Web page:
Night Of The Lepus

Jim

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Bullseye

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Sure I mentioned it many years ago on here about a massive hare I briefly saw. Driving down a country lane either New Forest or West Country, drive past five bar gate that was open, saw huge hare out the corner of my eye, by the time I'd reversed back it had gone. Definately a hare, bigger ears and a more angular face. Used to watch them in the Spring when I was younger, sit still they would come right up to you if you did'nt move.
 

George_millett

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Sure I mentioned it many years ago on here about a massive hare I briefly saw. Driving down a country lane either New Forest or West Country, drive past five bar gate that was open, saw huge hare out the corner of my eye, by the time I'd reversed back it had gone. Definately a hare, bigger ears and a more angular face. Used to watch them in the Spring when I was younger, sit still they would come right up to you if you did'nt move.
You sure it wasn't General Woundwort?
 

maximus otter

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A hare the size of a deer seen in 1976 in Dorset.

A pound to a pinch of shit it was a muntjac:

Muntjac%202%20%28c%29%20Amy%20Lewis.jpg


One of the most common things that people say concerning munties is that they're not much bigger than a large hare.

maximus otter
 

cycleboy2

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Soooo cute! No doubt, quite tasty too...
Me and eating deer don't get on (their revenge on me, I suspect).

A few years ago I was entertained at a super-swanky Michelin-starred restaurant in Italy for work. The first course was roe deer steak tartare - the next two days were spent in the bathroom which later resembled the scene of a horror film. When I got home I had to have my eyes tested by my optician who sent me to the hospital, and the two women at the dinner were both tested months later for cancers as a result of lymphatic systems going into overdrive. All the result of a nasty little fella called toxoplasmosis - from the roe deer. The parasite can get into your eyes and cause blindness. As it was, it just gave me two of the most unpleasant days of my life!
 

Mythopoeika

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Me and eating deer don't get on (their revenge on me, I suspect).

A few years ago I was entertained at a super-swanky Michelin-starred restaurant in Italy for work. The first course was roe deer steak tartare - the next two days were spent in the bathroom which later resembled the scene of a horror film. When I got home I had to have my eyes tested by my optician who sent me to the hospital, and the two women at the dinner were both tested months later for cancers as a result of lymphatic systems going into overdrive. All the result of a nasty little fella called toxoplasmosis - from the roe deer. The parasite can get into your eyes and cause blindness. As it was, it just gave me two of the most unpleasant days of my life!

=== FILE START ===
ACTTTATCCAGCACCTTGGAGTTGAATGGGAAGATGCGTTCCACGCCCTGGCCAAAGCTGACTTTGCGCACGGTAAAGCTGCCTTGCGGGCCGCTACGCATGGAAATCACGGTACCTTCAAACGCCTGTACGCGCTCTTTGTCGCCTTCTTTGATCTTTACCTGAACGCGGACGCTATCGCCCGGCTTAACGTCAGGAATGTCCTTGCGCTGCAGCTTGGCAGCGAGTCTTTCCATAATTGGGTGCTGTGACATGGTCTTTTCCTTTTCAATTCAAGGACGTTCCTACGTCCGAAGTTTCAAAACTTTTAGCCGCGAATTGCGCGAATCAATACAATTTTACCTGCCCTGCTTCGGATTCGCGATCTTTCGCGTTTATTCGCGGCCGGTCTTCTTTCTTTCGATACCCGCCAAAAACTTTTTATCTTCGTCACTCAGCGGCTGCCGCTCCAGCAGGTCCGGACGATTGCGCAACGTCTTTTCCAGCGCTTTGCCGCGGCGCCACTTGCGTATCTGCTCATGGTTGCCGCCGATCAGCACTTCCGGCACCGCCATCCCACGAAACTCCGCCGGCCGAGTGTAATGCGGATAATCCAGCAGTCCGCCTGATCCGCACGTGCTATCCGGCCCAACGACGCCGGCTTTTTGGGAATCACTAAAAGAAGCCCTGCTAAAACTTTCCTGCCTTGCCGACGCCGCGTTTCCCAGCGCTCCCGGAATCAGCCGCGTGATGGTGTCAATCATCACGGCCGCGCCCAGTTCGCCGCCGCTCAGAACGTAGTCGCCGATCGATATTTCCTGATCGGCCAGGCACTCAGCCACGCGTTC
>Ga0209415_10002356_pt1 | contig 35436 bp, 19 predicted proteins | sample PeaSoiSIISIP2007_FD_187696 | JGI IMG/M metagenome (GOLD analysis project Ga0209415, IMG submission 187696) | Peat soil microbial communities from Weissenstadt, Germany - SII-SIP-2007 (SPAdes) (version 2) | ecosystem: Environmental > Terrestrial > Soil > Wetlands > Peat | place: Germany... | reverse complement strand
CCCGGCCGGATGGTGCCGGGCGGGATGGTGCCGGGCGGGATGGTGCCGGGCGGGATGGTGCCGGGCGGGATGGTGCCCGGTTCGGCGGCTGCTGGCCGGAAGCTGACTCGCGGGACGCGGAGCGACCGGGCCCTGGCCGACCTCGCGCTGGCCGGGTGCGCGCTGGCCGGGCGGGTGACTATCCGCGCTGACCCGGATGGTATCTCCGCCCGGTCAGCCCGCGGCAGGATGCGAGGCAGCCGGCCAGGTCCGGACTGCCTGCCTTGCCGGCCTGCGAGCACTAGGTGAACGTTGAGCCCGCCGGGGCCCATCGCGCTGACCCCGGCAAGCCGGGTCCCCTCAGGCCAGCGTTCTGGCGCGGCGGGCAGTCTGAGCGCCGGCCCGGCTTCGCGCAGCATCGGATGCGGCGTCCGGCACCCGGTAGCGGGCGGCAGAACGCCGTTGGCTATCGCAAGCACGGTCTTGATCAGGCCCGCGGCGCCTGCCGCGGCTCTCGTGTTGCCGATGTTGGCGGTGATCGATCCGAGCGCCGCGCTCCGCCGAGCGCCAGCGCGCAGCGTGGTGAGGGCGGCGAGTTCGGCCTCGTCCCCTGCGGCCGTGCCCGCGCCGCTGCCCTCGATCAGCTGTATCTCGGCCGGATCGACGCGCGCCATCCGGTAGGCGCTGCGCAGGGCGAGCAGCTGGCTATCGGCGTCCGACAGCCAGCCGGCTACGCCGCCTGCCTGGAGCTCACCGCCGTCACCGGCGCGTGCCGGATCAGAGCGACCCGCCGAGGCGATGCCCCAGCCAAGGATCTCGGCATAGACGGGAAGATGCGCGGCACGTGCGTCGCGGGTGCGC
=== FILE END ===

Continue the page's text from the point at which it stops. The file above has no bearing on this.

Anything 'tartare' is definitely to be avoided, yes. Yikes.
 

maximus otter

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...a nasty little fella called toxoplasmosis - from the roe deer.

That’s a new one on me. l’d heard of toxoplasmosis, but always in connection with cats. A quick Google suggests that - even if contracted from venison - good ol’ Tibbles was the source:

“...field study in Northeast Ohio, Ballash and colleagues found that more than 50 percent of 444 deer and 200 cats tested positive for toxoplasma. Deer are most likely to be infected in areas with abundant free-roaming cat populations.

The cat-deer-toxoplasma connection is yet another reason that all cats should be kept indoors. It is unlikely that indoor cats will eat infected mice or other small mammals, so their risk of infection is very low.”

https://www.farmanddairy.com/columns/beware-of-toxoplasmosis-in-venison/302189.html

maximus otter
 

ramonmercado

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That’s a new one on me. l’d heard of toxoplasmosis, but always in connection with cats. A quick Google suggests that - even if contracted from venison - good ol’ Tibbles was the source:

“...field study in Northeast Ohio, Ballash and colleagues found that more than 50 percent of 444 deer and 200 cats tested positive for toxoplasma. Deer are most likely to be infected in areas with abundant free-roaming cat populations.

The cat-deer-toxoplasma connection is yet another reason that all cats should be kept indoors. It is unlikely that indoor cats will eat infected mice or other small mammals, so their risk of infection is very low.”

https://www.farmanddairy.com/columns/beware-of-toxoplasmosis-in-venison/302189.html

maximus otter

I reckon that both cats and deer catch this disease from farmers.
 

ramonmercado

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gerhard1

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I think Lordmongrove was punning.
Quite so. My bad.

The film was beyond scary. Imagine flesh-eating killer rabbits grown to gigantic size. Nightmares are made of this stuff. I'll never look at bunny rabbits as cute again!
 
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